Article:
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Flynn rejects findings on receiving a corrupt payment

Padraig Flynn

Flynn denies receiving a corrupt payment

Former Mayo TD issues statement rejecting the findings of the Mahon Tribunal

Anton McNulty

Former Mayo TD and EU Commissioner, Padraig Flynn has issued a statement rejecting the findings of the Mahon Tribunal which found he ‘wrongly and corruptly’ sought a IR£50,000 donation from developer Tom Gilmartin.
In a three line statement issued via e-mail to the media this morning (Friday), the former Fianna Fáil minister rejects the findings of the Mahon Tribunal and categorically denies receiving ‘a corrupt payment’.
“During my lifetime of involvement in politics I have never sought nor have I ever received a corrupt payment. I absolutely reject any such finding of this Tribunal in that regard,” he said. He concluded the statements by indicating that ‘It is not my intention to issue any further statement at this time’.
The long-awaited report from Mahon Tribunal, which was published on Thursday, found that Mr Flynn ‘wrongly and corruptly’ sought a donation of IR£50,000 from Tom Gilmartin for the Fianna Fáil party and subsequently used the money for his personal benefit.
The tribunal found that Pádraig Flynn requested that businessman and developer Tom Gilmartin make a substantial donation to Fianna Fáil, probably at a meeting in April 1989 when Mr Flynn was the Minister for the Environment.
It found the request was made on the understanding that steps would be taken by Flynn to ease and remove obstacles and difficulties being faced by Gilmartin in relation to the development of a major shopping centre in west Dublin, now known as Liffey Valley (it was known as Quarryvale in the late 1980s).
“Mr Flynn wrongfully and in the circumstances corruptly sought a donation from Mr Gilmartin for the FF party,” the inquiry concluded.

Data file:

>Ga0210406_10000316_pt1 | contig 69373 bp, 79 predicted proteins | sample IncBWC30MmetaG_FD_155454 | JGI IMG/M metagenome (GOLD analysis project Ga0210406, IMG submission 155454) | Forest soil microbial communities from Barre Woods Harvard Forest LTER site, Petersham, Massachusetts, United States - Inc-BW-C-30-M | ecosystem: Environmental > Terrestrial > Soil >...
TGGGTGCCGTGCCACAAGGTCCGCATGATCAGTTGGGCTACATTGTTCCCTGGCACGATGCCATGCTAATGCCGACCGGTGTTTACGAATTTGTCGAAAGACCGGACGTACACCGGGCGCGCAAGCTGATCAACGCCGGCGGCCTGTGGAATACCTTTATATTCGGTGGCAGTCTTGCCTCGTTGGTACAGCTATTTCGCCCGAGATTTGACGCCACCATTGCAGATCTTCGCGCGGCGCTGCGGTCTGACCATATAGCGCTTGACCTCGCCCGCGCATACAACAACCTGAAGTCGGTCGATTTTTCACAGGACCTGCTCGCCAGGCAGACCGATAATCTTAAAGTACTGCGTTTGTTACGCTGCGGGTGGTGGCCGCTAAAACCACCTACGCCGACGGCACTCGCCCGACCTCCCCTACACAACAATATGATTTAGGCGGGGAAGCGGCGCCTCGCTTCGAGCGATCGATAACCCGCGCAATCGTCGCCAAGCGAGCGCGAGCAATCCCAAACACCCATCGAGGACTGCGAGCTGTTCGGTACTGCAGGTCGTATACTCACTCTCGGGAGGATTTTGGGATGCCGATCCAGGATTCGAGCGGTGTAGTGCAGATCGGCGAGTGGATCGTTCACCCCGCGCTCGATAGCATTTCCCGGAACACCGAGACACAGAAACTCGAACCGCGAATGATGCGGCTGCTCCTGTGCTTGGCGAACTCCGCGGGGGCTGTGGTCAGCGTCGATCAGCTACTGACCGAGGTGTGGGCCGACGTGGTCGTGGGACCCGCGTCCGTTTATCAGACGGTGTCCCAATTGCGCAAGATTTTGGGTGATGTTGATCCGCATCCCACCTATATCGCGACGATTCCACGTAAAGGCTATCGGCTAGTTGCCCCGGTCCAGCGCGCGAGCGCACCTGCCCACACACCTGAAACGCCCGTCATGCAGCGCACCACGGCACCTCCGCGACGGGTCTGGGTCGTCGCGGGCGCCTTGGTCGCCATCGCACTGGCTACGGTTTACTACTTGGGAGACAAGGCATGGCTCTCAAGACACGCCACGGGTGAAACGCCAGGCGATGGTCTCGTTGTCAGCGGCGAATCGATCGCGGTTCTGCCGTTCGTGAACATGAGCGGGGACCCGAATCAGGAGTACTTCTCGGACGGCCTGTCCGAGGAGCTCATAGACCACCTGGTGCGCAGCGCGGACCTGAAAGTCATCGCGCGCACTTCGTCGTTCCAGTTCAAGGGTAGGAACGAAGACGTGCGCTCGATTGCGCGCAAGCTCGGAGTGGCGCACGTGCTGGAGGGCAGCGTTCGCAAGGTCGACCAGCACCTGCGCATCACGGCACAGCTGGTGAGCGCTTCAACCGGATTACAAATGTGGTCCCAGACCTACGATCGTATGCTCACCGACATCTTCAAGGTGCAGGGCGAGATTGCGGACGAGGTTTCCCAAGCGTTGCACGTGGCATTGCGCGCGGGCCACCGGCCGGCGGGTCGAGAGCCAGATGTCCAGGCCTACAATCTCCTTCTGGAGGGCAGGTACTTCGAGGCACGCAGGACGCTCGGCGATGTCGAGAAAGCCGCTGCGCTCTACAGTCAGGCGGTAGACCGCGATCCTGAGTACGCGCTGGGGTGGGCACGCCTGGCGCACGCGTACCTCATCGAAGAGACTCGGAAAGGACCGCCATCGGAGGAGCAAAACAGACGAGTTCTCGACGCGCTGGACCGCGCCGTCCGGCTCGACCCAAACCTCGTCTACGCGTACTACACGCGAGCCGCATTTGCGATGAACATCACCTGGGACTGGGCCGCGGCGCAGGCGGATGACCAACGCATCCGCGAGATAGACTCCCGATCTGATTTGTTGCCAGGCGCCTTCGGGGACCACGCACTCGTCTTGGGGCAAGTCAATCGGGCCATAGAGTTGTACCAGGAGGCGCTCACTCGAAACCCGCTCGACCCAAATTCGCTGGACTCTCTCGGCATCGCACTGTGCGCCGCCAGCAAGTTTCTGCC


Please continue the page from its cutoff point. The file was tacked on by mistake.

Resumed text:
“Mr Flynn having being paid £50,000 by Mr Gilmartin for the Fianna Fáil party proceeded wrongfully to use the money for his own personal benefit,” it stated.
The report states the tribunal was satisfied that the £50,000 funded at least a significant portion of the purchase of a farm in Cloonanass, Co Mayo, in the name of Padraig Flynn’s wife, Dorothy, and was not used, except minimally, for political expenditure associated with Mr Flynn.
The tribunal accepted all of the evidence given by Mr Gilmartin and rejected that given by Mr Flynn when conflicts arose between their respective accounts. The report described Mr Flynn’s explanation of how he handled Mr Gilmartin’s payment, and other sums, as ‘astounding, incredible and untrue’.
The report also concluded that the £50,000 was lodged by Mr Flynn and his wife Dorothy into an account in Chiswick, London which designated them as non-resident. In all the couple, held three non-resident accounts with lodgements totalling £155,278.
“None of the lodgements appeared to relate to the salary or income of Mr Flynn,” it said.
Regarding Fianna Fáil, the tribunal states that the concept of senior government figures and ministers seeking financial contributions from businessmen who were in turn lobbying government to support various commercial projects was entirely inappropriate, and represented ‘an abuse of political power and government authority’.
Current Mayo Fianna Fáil TD Dara Calleary said he was ‘disappointed’ and ‘betrayed’ by the content of the report, but he declined to comment on specific findings. Fianna Fáil leader Micheál Martin said senior party members would meet tonight to consider the findings before Fianna Fáil issued a full response.
The Mahon Tribunal is the State’s longest-running corruption inquiry. It was established by the Bertie Ahern government in 1997, and is estimated to have cost over €250 million. The inquiry was originally sparked by cash for votes accusations in Dublin councils in the early 1990s which spread to include well known members of Fianna Fáil.
Allegations centred on the bribing of councillors for the re-zoning of large swathes of land around the capital, from low-value greenfield to lucrative commercial or residential sites. Its initial remit was to inquire into the planning history and ownership of 726 acres of land in north Dublin and to investigate any payments to politicians or officials in connection with its rezoning.
However, the tribunal’s terms of reference were soon expanded to allow for the investigation of all suspect payments to politicians and local authority officials in connection with the re-zonings in Dublin.
During former Taoiseach Bertie Ahern’s evidence to the tribunal in 2008, he denied taking payment for a political favour. The tribunal rejected much of the sworn evidence given to it by Mr Ahern and said that he failed to ‘truthfully account’ for the source of lodgements made to his bank account. It stopped short of calling him corrupt.
The report is to be sent to the Garda Commissioner, the Director of Public Prosecutions and the Revenue Commissioners.

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